Littlehampton’s VE Day poem winner revealed: read the victorious entry

David Jordan, winner of the VE Day Poem Competition run by Littlehampton Town CouncilDavid Jordan, winner of the VE Day Poem Competition run by Littlehampton Town Council
David Jordan, winner of the VE Day Poem Competition run by Littlehampton Town Council | All copyright remains the property of Scott Ramsey 2020
The town council’s VE Day poem competition winner has been revealed.

To mark the 75th anniversary of the end of the Second World War in Europe on Friday, Littlehampton Town Council asked residents to write a poem.

Entries were judged by local writers Daphne Belt, Margaret Inglis and Sarah Higbee.

Hide Ad
Hide Ad

Daphne said: “It was a to joy read the poems, every one a delight and it was great exercise for my tear ducts.”

David Jordan won with his entry, called ‘VE Day, Tommy, My family and Me’ – one of his first-ever poems.

Runners-up were Pauline Latter with ‘V.E. Day Celebrations’ and Elana Healy with ‘War Won, Country Lost’.

He said: “This is the first piece I have entered, it was a brilliant result and it has encouraged me to write more.

Hide Ad
Hide Ad

“It always struck me that we celebrated VE Day but it was really only the end of one part of the war, the far Middle East was still going on and for those who fought the war it mentally was never over.”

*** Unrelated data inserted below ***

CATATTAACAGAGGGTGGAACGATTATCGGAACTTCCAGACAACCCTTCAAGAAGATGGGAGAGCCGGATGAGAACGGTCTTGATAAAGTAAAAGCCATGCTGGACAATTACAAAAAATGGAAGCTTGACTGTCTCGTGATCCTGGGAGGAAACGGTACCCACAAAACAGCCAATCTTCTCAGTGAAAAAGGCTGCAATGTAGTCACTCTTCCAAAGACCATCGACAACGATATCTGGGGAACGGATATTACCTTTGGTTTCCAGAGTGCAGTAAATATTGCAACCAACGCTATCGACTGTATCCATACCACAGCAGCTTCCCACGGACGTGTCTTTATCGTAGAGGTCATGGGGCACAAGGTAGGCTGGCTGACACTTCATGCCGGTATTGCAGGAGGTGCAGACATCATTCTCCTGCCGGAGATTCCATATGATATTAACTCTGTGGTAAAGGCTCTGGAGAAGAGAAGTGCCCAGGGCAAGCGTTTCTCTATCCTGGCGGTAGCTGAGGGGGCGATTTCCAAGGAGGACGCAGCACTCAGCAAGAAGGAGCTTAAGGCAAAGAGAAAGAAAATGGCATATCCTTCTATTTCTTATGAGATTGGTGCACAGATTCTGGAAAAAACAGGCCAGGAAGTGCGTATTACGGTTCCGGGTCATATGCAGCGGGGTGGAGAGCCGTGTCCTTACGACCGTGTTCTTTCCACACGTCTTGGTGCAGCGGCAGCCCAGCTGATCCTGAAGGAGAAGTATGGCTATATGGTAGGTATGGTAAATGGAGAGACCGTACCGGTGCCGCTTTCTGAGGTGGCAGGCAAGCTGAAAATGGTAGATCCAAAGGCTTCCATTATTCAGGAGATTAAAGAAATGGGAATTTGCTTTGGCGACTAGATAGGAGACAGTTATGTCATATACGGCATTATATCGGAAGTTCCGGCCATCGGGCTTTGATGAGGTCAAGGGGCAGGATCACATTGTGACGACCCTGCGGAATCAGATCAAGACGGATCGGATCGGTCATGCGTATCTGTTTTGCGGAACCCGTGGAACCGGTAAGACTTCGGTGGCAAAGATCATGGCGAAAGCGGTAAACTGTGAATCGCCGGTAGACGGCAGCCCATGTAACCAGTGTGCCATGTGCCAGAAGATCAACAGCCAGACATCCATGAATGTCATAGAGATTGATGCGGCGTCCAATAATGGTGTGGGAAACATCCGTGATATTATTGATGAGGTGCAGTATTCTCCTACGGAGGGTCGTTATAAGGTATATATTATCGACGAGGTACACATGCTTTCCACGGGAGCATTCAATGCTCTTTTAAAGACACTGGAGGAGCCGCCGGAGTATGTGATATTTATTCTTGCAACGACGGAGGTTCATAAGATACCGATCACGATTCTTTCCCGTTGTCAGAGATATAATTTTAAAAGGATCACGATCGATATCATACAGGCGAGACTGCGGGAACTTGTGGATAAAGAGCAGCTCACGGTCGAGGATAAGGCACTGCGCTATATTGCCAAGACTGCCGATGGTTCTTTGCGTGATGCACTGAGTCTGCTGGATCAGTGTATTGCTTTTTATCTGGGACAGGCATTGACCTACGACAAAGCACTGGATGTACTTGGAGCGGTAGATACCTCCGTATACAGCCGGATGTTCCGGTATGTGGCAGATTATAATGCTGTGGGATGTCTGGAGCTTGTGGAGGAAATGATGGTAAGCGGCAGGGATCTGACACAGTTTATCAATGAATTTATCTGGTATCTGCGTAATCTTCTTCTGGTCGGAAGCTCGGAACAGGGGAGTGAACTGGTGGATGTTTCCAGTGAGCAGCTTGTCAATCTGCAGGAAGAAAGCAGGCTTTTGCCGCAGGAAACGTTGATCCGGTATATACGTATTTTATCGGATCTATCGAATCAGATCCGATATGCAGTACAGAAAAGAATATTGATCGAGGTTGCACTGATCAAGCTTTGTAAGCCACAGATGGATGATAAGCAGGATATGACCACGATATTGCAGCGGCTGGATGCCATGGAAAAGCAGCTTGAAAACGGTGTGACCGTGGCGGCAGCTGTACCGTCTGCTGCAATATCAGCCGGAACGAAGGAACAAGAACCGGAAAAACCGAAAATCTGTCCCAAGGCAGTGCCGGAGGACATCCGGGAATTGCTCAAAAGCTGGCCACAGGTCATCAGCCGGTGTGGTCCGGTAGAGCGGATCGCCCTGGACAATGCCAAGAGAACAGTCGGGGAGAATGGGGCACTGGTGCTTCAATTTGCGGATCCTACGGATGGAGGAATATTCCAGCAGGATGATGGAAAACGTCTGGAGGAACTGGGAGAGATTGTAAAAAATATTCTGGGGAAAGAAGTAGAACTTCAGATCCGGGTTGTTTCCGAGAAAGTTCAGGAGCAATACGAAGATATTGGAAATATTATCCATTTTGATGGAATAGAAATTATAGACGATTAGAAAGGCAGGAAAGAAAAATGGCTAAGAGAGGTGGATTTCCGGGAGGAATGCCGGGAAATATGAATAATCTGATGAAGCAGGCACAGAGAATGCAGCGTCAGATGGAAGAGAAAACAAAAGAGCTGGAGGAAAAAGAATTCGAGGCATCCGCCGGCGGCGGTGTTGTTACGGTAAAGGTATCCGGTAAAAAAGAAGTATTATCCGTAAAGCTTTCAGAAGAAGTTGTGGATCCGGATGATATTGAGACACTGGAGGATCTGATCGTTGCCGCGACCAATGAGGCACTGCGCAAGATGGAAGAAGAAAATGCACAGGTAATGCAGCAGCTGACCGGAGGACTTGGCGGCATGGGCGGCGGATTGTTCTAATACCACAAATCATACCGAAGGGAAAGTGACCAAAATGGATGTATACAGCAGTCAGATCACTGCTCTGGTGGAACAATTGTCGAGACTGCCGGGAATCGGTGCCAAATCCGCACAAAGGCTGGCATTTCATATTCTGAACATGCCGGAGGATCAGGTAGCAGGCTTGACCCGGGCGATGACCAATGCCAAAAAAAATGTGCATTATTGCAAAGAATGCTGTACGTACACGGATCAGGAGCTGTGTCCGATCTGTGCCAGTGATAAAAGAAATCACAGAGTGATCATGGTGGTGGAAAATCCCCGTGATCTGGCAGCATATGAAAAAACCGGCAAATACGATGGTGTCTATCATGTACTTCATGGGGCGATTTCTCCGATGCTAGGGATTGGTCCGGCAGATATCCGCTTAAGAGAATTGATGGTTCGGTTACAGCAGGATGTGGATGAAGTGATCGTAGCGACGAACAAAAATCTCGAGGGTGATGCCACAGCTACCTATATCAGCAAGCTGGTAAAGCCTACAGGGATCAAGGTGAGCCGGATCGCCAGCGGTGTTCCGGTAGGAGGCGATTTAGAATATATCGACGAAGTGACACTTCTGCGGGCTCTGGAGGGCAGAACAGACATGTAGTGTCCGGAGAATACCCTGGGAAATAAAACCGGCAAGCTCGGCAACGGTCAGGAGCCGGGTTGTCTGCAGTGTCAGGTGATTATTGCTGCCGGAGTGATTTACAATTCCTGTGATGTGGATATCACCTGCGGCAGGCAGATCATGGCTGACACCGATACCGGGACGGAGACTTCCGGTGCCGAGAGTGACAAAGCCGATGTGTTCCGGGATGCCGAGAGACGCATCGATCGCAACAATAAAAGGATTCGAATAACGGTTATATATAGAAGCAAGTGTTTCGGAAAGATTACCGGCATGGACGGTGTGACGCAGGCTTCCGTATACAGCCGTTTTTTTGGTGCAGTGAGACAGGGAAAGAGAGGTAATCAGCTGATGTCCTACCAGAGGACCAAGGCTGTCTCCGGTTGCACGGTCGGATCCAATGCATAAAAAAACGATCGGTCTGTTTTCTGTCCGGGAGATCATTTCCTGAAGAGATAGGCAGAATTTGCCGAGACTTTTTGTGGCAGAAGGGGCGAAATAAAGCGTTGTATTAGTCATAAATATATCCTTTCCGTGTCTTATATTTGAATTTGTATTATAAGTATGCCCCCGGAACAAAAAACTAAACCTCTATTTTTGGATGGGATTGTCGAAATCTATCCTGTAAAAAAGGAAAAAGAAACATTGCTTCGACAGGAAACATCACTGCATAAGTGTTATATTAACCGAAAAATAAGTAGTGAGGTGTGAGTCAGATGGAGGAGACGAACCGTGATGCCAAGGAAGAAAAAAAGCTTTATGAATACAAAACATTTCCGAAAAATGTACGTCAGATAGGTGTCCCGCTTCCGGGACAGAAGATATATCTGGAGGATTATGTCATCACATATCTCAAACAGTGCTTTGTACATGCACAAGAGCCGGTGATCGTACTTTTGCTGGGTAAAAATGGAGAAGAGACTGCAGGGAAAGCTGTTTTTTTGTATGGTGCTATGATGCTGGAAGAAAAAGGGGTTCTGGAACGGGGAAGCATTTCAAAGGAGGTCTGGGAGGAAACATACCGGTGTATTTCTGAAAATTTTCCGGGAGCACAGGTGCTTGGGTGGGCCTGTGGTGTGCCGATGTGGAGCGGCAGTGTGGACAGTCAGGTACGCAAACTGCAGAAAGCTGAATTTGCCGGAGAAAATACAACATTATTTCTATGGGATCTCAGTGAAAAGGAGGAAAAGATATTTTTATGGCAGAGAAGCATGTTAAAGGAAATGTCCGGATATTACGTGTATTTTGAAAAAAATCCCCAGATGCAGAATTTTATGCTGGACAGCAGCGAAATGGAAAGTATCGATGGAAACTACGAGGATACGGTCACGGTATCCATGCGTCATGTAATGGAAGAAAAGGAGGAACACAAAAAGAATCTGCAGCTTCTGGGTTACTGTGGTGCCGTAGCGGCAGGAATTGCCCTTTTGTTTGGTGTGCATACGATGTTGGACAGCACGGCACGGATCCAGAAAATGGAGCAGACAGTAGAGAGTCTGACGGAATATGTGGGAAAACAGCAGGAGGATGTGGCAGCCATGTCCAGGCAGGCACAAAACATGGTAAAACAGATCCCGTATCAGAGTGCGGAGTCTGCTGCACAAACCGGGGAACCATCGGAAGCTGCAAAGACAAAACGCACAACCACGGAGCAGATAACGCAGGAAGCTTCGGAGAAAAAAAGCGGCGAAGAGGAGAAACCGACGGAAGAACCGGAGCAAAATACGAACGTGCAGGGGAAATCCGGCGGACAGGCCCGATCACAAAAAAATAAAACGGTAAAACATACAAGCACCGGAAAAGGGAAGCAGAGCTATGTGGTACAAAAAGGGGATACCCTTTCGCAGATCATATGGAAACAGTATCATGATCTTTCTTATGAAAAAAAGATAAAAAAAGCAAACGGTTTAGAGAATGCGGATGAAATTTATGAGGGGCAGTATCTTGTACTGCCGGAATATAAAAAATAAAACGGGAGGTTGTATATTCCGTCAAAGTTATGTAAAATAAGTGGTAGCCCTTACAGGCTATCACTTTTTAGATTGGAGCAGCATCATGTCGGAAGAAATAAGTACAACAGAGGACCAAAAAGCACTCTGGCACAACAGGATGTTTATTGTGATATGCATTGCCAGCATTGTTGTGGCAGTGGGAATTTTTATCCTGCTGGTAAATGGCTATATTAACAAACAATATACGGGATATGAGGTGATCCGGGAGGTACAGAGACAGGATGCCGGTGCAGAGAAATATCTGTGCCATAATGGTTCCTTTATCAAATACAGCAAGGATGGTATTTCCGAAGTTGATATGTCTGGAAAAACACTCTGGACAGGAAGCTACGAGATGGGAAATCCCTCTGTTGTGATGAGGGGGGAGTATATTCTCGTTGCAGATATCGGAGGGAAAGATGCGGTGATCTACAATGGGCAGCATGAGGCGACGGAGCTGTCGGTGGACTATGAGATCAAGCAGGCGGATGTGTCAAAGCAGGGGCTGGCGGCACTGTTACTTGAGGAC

Here is the winning poem:

VE Day, Tommy, My Family and Me

Hurrah. Hurrah have you heard the news?

No more bombing, no more V ones or V twos.

Now Britain is safe again, the war is over

The people rejoicing from Dundee to Dover.

They are singing and dancing out on the street

Hugging and kissing everyone they meet,

Bring out your tables, your chairs and some food

We’re having a street party to celebrate the mood.

So, with jelly and cake, we all had such fun

As we revelled in the defeat of the Hun

But amidst all the gaiety and the bunting flying

I saw one of my pals sitting alone and crying.

‘What’s up Tommy?’ I asked my young chum

‘The war is over, why are you looking so glum?’

As he replied in a sad, quiet murmur

‘My dad’s still fighting, somewhere in Burma.’

Although I felt for my pal in my young boyish way

Nothing was going to diminish my joy that day.

So, we partied on; especially auntie Mabel

Kicking off her shoes and dancing on the table.

But it wasn’t long before the awful truth was learned

That the men who fought were changed when they returned

And although I wanted to hear of tales of battle and glory

My dad could never speak of his wartime story